It is written, (in a prior diary) that in the late winter of 1947, I had grown so discontented with my lot in the U.S. Army that, I QUIT! I was stationed at Fort Knox Kentucky, 3rd Armor Division at the time, and for some reason that escapes me at the moment, after donning the ruptured duck in January of 48, I made my way (via Greyhound Bus) to a little town in western Pennsylvania, the place of my birth. When I left in 43, I had been living with my widowed mother on our small rented farm, but she had remarried in my absence to a man I loathed and the feeling was mutual. I had not factored the lack of a domicile in my reckoning of future expenses, and discovered shelter was indeed a very big and costly item. I had accumulated the sum of 200 dollars to see me through any rough patches I might encounter before finding employment. 200 bucks was a princely amount back in 48. The 200 dollars however dwindled at an alarming rate as I looked for work. Hotel rooms were 2 to 3 dollars a night, and after a couple of weeks I realized I was going to have to find cheaper shelter. I started staying in 50 cents a night rooms that offered a cot, blanket, and chair and often even a pillow. In those establishments a chair was an essential piece of furniture. One used the chair as a brace against the door to prevent invasion and robbery, (or worse), in the night. Often one was awakened in the by brawls in the hall or drunks singing bawdy ballads at the top of their lungs at 3 AM, but for 50 cents a night you can’t have everything, right? If the room had running water that was an added luxury. One could wipe down one’s body with a damp cloth and rinse out underwear and socks. Keeping clean was a big problem. Shaving could be accomplished at a Greyhound or Trailways bus terminal restrooms during the day with no ill consequences but if one attempted to spend the night in the bus waiting room, the cops would often chase you out into the cold and sometimes bust you as a vagrant if you returned later. I spent a number of nights at Greyhound to conserve my dwindling supply of cash. I was very conservative in those days.
In 48 there was no such thing as a fast food restaurant, a fact that astounds my grandchildren. I found a quaint little one man restaurant called Joe’s. Joe served you one egg, one strip of bacon, two slices of toast and a cup of coffee with one refill for 60 cents. I ate at Joe’s a lot, often my only meal of the day.
Another problem with the lack of a domicile that I failed to consider prior to leaving the Army was where to keep my personal possessions. I have a lot of empathy for homeless people nowadays with their shopping carts. Of course there were no shopping carts in 48 so I bought a cardboard suitcase in which to transport my worldly goods. I had underwear and socks, all in a lovely Olive Drab color, a civilian shirt and a pair of blue jeans, an Army sweater plus a wool OD hat as well as a pair of knit Army gloves. I sold the miserably heavy wool Army overcoat and most of the other uniform stuff and used those funds for civilian outfits. Jeans and shirts, 2 each. When all ones possessions are contained in a single small suitcase, if you are prudent, you keep the case with you at all times, which in itself can be a pain.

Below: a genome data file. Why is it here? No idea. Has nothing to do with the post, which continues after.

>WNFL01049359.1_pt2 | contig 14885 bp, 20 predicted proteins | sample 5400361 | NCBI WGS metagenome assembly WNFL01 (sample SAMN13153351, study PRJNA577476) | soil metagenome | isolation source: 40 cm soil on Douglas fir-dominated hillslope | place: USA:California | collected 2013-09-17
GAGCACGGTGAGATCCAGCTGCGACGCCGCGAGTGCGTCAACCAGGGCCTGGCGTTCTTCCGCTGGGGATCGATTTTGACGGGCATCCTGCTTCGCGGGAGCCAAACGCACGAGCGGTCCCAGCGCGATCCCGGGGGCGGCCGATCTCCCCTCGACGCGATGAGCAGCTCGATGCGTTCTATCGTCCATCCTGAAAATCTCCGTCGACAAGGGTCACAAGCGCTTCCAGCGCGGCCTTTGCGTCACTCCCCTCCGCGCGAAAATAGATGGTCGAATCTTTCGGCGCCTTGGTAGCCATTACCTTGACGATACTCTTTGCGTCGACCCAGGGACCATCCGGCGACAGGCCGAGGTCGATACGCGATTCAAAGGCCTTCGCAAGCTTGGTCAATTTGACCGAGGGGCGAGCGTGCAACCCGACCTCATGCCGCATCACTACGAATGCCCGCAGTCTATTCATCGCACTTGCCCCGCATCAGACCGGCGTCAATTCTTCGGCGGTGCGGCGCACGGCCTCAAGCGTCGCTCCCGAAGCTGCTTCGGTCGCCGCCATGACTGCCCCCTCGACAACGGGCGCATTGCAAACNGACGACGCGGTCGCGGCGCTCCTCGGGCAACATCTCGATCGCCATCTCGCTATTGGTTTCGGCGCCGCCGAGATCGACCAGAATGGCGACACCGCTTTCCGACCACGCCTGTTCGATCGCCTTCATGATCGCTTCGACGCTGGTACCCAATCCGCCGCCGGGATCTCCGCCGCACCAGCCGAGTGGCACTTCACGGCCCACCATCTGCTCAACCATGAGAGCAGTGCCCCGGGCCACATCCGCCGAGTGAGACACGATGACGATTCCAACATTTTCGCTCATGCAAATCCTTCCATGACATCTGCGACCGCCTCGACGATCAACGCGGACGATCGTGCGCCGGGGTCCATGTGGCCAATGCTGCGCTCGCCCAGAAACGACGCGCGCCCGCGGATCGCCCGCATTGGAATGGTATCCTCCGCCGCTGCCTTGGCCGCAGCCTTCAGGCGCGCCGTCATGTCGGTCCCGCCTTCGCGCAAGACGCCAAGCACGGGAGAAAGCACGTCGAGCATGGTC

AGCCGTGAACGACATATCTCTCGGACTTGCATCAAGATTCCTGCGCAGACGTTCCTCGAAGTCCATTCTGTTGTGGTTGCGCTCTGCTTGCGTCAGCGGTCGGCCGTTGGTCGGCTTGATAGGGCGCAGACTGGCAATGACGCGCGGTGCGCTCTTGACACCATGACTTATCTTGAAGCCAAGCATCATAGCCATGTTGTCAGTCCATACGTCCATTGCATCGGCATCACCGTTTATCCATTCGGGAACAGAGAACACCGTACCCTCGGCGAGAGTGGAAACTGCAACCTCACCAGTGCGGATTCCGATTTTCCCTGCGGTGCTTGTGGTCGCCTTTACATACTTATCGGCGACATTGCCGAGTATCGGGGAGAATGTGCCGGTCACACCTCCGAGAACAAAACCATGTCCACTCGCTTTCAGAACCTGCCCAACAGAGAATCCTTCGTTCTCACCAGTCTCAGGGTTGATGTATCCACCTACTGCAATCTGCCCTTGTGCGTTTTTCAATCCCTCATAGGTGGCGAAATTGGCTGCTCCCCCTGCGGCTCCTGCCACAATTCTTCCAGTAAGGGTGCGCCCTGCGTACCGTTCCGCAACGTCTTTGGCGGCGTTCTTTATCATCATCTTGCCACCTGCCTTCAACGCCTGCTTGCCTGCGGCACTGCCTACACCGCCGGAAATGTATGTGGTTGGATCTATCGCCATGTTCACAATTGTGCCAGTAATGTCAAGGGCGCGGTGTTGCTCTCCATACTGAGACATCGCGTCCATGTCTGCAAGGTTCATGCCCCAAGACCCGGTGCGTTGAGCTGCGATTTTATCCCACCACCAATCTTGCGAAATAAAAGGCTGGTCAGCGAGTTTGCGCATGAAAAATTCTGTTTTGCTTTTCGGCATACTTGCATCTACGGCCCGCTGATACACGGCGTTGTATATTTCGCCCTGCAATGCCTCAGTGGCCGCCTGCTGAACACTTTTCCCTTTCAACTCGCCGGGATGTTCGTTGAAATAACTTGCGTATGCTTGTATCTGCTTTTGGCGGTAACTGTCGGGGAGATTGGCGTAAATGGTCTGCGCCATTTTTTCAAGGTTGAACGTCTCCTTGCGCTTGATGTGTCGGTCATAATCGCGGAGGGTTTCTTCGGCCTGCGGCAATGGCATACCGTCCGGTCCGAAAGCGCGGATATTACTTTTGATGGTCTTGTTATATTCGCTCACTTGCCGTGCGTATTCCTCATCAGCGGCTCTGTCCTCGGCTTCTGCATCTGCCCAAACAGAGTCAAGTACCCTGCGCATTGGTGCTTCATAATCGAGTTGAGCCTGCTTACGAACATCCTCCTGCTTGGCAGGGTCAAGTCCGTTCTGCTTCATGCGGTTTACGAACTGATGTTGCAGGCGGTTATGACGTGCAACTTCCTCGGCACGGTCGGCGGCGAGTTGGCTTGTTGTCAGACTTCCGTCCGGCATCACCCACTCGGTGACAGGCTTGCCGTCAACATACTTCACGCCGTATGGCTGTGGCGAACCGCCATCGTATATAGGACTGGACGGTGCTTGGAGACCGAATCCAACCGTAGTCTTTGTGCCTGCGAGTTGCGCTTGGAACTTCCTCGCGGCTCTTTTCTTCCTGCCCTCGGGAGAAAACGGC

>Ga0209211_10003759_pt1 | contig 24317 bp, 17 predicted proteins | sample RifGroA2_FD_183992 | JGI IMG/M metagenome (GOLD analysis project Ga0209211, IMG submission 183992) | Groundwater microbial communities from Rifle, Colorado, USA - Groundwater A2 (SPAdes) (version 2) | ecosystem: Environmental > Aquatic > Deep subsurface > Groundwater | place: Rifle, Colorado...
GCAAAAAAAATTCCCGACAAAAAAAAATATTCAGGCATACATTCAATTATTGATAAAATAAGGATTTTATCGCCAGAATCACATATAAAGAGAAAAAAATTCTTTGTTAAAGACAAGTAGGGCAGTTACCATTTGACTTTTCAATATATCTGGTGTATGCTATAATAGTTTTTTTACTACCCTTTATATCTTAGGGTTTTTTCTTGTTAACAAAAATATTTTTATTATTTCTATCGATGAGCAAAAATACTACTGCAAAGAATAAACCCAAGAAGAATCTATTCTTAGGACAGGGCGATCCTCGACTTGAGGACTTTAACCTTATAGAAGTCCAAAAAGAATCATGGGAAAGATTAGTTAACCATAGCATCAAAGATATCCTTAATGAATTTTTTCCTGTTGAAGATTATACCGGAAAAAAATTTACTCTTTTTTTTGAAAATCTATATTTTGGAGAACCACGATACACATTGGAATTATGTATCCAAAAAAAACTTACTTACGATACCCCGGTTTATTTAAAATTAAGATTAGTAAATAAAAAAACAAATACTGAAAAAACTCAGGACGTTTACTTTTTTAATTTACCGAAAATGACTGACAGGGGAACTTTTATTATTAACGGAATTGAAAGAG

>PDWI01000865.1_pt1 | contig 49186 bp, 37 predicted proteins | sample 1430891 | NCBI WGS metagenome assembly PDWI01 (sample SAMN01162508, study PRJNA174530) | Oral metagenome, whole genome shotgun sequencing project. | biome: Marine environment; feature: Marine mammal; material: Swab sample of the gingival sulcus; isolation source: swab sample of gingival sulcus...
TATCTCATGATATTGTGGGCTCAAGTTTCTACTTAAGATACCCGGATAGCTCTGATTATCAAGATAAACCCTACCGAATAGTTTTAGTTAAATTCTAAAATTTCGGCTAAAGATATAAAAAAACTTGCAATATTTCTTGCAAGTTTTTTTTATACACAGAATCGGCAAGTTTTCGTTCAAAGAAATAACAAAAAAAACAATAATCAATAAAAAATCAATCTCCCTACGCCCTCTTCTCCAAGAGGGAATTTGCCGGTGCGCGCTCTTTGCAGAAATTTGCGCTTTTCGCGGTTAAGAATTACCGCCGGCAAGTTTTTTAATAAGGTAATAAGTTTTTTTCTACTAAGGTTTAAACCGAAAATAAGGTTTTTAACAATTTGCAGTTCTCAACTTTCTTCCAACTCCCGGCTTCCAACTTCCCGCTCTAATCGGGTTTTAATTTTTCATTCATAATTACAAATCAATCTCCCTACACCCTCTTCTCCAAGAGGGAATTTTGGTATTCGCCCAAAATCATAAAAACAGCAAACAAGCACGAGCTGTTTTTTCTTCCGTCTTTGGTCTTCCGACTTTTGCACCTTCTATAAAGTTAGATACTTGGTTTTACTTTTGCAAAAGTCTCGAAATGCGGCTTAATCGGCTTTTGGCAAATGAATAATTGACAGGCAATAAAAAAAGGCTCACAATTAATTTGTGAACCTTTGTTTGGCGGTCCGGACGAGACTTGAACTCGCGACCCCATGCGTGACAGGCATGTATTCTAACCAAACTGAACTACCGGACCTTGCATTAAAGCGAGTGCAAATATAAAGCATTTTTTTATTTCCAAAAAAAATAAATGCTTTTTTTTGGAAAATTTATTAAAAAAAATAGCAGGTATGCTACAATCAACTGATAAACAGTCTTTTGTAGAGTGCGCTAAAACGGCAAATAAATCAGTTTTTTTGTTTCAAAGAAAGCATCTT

I did not consider myself homeless because I still had some money but when the weather mended enough, I did sleep under the stars some nights rather than pay for a flophouses repose. Three months after leaving the bosom of the Army, my funds were down to $2.83 when I finally found a job.
I hired on as a laborer in a steel mill at minimum wage which, at that time, was 40 cents an hour. I hocked my watch and a jade ring in order to come up with the cash for the first two weeks rent in a boarding hotel that offered rooms but no food. I pretty much lived on peanut butter and stale bread for the first two weeks, till the first payday. I redeemed my watch after the third payday but let the ring go. My income just covered the cost of my room and the restaurant bills if I was careful. If I shaved my food budget a little, or skipped some meals altogether, I could occasionally go to a movie but other than that my social life was nil. I worked as a laborer for six months then took a hard look at my situation and discovered I was anything but happy. I thought about my days in the Army and could not recall exactly why I had quit. I went to see the local Army recruiting sergeant who greeted me like a long lost brother. He offered me coffee from the pot he had brewing and donuts from a large cardboard box on his desk. He promised me my E4 rank back and gave me a list of schools I could attend. How could I refuse? I signed up, quit my job that very day, and was off to Ft. Mead, Maryland for processing the following day.
I arrived at Mead in time for breakfast and was marched off to the dining area. SOS was on the menu that morning. As a matter of fact SOS was the only thing on the menu that morning. I almost wept with nostalgia. My very first Army Breakfast was also SOS. One of my table mates said; “Christ its f**king SOS again!” That also strummed my heart strings. You can’t spend an hour in the Army without hearing someone bitching about something.
It is said SOS was first created by an Army Chef, early during WWII whose name now is lost in time. I have always imagined the creator to be of someone of French decent. Since its origin, other Army Chefs have made subtle changes to the dish, but it has retained it basic ingredients during all those years. Slivers of savory beef swimming in a delicious salty white sauce, generous spread over toast.
I once heard Julia Childs say she could not imagine a civilization without onions. In the same vain, I cannot imagine a U.S. Army without SOS.